Although not that well known on these shores, the once-Japanese company Fuji are reinventing themselves with a US design base and Taiwanese manufacturing expertise. From their late 19th century beginnings, through their Olympic glory days of the 60s to the present, they’ve often been a step ahead of the others with innovations like triple butted tubing and the early use of titanium.
Ride & handling: Unassuming, with controlled and stately manners
With just a touch of bottom bracket ﬂex, the Fuji keeps things moving briskly when going uphill, though the steady handling ﬁghts you a bit when you come out of the saddle. It proves steady in the sketchiest of downhills – as long as surfaces are dry.
The low head tube and classic square frame dimensions give a great, racy position, not only in the drops but in the hoods and ﬂats too. Handling improves and sharpens up when you drop in, due to the added leverage of a wider arm and hand stance, which speeds up response times.
The trouble is, although the Fuji is a winner in the comfort stakes, with the curved carbon forks and carbon wishbone soaking up buzz, bumps and cobbles, the overall feel falls short of generating the kind of excitement that can be such a complement to a comfortable ride. Despite its racy looks, this reassuring machine is more of a cruiser than an out and out racing beast.
Chassis: Aluminium and carbon team up for great comfort, but frame lacks spark
A hefty Power Diamond down tube dominates the frame, with clean welds joining the main triangle to a machined head tube and an alloy/carbon rear end.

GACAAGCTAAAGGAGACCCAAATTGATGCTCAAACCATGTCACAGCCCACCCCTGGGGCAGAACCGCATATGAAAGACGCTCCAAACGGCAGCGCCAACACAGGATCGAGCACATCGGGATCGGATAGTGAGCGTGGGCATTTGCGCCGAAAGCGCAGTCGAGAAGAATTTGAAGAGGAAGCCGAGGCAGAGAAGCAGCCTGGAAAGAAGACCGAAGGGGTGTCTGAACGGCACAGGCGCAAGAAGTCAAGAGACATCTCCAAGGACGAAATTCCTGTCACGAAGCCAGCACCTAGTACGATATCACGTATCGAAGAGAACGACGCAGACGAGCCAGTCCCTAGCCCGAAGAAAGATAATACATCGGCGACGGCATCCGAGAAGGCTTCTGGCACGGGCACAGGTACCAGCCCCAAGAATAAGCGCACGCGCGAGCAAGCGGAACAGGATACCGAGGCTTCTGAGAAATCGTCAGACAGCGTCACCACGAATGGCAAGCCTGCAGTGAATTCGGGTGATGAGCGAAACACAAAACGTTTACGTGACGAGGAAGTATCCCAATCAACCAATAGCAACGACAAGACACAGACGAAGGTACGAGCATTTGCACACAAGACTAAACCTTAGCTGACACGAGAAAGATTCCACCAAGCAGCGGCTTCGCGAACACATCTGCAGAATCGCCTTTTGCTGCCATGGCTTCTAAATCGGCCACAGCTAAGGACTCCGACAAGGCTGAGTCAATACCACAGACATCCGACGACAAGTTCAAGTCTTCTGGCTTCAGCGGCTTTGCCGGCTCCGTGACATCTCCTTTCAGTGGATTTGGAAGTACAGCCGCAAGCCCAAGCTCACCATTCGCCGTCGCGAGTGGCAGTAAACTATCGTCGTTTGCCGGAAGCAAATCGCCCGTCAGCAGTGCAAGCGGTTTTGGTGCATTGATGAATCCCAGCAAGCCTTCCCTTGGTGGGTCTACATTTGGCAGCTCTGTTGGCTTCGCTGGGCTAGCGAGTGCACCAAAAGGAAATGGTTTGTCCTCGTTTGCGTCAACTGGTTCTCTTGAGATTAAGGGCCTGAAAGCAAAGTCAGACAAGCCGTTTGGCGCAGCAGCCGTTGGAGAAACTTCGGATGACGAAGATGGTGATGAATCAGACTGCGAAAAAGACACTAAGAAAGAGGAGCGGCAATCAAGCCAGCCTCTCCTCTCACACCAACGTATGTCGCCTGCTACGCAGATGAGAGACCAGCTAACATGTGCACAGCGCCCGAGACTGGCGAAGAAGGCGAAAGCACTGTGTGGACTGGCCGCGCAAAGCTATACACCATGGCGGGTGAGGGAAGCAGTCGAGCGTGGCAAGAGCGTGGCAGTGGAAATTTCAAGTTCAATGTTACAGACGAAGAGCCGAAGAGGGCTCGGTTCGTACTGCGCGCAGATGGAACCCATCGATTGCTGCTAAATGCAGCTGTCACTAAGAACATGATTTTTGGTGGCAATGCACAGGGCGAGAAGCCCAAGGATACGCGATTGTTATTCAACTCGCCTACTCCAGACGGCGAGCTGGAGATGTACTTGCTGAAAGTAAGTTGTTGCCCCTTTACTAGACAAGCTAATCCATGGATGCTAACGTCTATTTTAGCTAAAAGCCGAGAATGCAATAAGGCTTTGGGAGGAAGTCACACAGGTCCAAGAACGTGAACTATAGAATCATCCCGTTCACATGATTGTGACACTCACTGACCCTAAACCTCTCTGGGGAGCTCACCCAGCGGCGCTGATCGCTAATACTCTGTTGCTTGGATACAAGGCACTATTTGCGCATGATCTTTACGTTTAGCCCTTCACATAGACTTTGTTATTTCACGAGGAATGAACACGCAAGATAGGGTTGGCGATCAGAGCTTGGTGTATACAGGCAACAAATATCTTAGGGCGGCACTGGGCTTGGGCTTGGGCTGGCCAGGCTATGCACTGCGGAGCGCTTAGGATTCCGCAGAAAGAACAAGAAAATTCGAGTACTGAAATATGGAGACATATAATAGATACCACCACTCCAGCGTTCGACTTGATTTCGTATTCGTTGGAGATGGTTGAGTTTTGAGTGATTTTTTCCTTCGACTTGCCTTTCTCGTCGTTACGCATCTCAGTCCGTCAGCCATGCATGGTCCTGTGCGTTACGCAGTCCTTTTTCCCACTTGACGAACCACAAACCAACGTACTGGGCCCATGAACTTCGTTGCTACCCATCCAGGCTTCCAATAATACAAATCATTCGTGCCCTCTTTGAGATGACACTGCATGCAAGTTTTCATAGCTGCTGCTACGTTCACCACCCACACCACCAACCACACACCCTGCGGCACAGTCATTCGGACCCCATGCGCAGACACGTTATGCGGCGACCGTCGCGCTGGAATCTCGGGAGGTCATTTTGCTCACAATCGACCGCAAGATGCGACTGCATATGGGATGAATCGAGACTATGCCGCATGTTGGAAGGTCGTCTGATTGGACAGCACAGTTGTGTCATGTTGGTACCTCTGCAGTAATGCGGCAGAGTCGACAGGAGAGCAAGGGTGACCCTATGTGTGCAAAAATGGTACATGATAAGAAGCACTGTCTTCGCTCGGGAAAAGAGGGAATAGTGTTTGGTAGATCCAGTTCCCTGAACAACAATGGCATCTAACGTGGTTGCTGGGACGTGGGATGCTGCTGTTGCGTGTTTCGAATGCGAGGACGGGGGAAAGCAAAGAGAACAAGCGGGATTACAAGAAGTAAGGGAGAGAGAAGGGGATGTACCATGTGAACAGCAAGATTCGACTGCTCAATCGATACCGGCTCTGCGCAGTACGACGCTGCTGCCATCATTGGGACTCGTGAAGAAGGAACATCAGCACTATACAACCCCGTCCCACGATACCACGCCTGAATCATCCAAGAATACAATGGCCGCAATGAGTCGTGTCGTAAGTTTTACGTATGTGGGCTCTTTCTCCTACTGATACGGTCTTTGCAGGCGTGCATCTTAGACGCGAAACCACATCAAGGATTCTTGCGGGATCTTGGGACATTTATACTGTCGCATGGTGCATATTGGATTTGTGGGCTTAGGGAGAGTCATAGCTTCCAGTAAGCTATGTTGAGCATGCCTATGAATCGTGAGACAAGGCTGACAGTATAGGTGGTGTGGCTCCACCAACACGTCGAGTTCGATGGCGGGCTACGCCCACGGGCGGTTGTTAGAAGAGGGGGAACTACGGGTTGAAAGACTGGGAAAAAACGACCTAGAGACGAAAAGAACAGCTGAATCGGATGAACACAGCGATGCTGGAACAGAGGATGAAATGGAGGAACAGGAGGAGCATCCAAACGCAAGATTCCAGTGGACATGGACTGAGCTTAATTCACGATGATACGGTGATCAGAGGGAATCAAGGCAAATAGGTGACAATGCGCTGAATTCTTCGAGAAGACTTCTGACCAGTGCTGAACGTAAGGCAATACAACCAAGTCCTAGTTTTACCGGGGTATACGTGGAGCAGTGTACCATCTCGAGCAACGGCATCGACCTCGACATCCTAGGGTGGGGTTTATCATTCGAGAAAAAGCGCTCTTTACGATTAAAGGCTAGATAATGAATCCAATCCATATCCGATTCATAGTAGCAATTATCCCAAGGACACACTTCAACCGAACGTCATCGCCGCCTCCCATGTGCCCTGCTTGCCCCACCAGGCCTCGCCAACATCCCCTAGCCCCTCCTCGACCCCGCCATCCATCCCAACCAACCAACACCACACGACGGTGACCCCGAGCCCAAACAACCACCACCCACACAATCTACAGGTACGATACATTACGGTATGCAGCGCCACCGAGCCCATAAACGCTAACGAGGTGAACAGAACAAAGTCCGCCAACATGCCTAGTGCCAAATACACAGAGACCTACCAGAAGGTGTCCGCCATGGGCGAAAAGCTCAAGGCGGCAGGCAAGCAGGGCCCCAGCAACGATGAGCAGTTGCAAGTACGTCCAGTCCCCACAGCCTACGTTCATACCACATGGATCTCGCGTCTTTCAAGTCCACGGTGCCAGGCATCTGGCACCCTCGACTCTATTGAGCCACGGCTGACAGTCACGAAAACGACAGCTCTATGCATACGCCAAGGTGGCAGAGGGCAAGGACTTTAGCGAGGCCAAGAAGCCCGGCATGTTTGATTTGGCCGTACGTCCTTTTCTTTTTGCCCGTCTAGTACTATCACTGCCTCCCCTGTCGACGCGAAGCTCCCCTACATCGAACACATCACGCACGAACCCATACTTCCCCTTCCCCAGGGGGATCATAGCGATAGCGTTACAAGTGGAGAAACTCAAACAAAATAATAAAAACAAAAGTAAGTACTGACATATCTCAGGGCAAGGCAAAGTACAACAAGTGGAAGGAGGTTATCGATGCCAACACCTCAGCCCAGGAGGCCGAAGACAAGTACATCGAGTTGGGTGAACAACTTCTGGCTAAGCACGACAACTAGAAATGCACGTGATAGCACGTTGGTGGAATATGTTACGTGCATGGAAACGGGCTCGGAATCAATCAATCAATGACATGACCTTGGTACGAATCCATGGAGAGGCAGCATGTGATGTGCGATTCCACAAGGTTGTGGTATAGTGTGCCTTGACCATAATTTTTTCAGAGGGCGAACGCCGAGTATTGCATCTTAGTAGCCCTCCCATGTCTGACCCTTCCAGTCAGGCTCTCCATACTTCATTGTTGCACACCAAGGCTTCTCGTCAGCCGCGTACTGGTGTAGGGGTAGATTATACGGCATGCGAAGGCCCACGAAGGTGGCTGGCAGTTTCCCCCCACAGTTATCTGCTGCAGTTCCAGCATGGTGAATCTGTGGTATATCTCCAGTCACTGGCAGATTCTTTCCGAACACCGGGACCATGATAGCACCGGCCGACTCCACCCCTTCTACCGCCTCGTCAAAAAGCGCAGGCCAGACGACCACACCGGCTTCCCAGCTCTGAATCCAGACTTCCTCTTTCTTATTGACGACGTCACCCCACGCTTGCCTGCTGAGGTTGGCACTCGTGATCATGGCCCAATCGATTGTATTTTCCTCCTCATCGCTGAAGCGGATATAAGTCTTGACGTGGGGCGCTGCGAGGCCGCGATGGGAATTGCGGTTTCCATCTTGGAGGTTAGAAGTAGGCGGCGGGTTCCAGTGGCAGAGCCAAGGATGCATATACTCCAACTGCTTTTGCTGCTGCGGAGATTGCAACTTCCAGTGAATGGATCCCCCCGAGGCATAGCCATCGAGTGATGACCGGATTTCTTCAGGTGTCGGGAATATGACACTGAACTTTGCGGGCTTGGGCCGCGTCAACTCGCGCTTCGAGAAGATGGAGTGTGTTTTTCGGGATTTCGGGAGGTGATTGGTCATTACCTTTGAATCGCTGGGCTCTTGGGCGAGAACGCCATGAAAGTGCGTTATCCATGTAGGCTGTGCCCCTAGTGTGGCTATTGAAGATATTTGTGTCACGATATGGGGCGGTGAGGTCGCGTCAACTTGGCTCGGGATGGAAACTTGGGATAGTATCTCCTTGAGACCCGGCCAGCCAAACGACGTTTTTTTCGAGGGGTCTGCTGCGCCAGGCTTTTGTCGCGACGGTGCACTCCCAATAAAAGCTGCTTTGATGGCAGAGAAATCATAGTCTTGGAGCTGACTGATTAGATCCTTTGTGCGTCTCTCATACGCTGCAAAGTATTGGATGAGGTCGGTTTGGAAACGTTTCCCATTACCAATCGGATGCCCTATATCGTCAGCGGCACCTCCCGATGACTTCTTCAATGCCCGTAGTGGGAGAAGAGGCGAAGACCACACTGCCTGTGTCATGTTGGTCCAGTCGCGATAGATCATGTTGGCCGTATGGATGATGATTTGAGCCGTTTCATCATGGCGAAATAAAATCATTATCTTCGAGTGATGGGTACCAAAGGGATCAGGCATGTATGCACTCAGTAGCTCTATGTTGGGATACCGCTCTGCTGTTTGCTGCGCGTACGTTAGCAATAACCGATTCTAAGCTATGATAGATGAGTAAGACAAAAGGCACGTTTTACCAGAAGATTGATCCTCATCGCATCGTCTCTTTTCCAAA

The most aesthetically pleasing element, though, is the gracefully curved carbon bladed fork, with a reliable 1 1/8in aluminium steerer tube. Extra stout forged dropouts front and rear keep the wheels ﬁrmly anchored.
Fuji roubaix pro: fuji roubaix pro www.robertsmithphotography.co.uk
Equipment: Tasty variety and quality, but the tyres are a total buzzkill
Fuji adopt the pick’n’mix approach and achieve a high level of spec considering the Roubaix Pro’s £880 price.
The FSA cranks feel distinctly further apart than normal, and a quick measure conﬁrms them to be just that little bit wider than the 146mm or so found on Shimano and Campagnolo doubles.
The ‘sportive’ gear ratios aren’t very sporty, with a big split halfway through: the second half of the cluster is too widely spaced, leaving testers feeling either spun out or mashing gears with even the slightest change of terrain or wind, and often unable to maintain the sweet spot in a preferred cadence zone. To be fair, ﬁtness levels and personal taste will prejudice this opinion.
The Shimano elements of derailleurs, brakes and shifters performed ﬂawlessly, in combination with the Fuji bar and stem which deserve special praise for their ergonomic shape, correct amount of shock absorption and lack of torsional ﬂex.
A 27.2mm-diameter forged Fuji seatpost with thin walled aluminium tubing and a well proportioned and padded Fuji saddle make this a comfortable bike, aided by unassuming but effective pre-built wheels by Alex.
With rather plain loose ball-and-cone hubs, laced into machined aero rims with black genuine DT spokes, these wheels did their job without attracting attention, and should provide thousands of uneventful miles thanks to straightforward mechanicals and decent seals.
Out on the open road, the Conti Ultra Sport tyres are tough and durable, but scary as anything thanks to what is essentially a slick rubbery tread. While adding a measure of comfort, they’re a blunt instrument that doesn’t inspire conﬁdence, especially on muddy country lanes.
Conti ultra sport tyres are tough and durable, but scary as anything thanks to what is essentially a slick rubbery tread.: conti ultra sport tyres are tough and durable, but scary as anything thanks to what is essentially a slick rubbery tread. www.robertsmithphotography.co.uk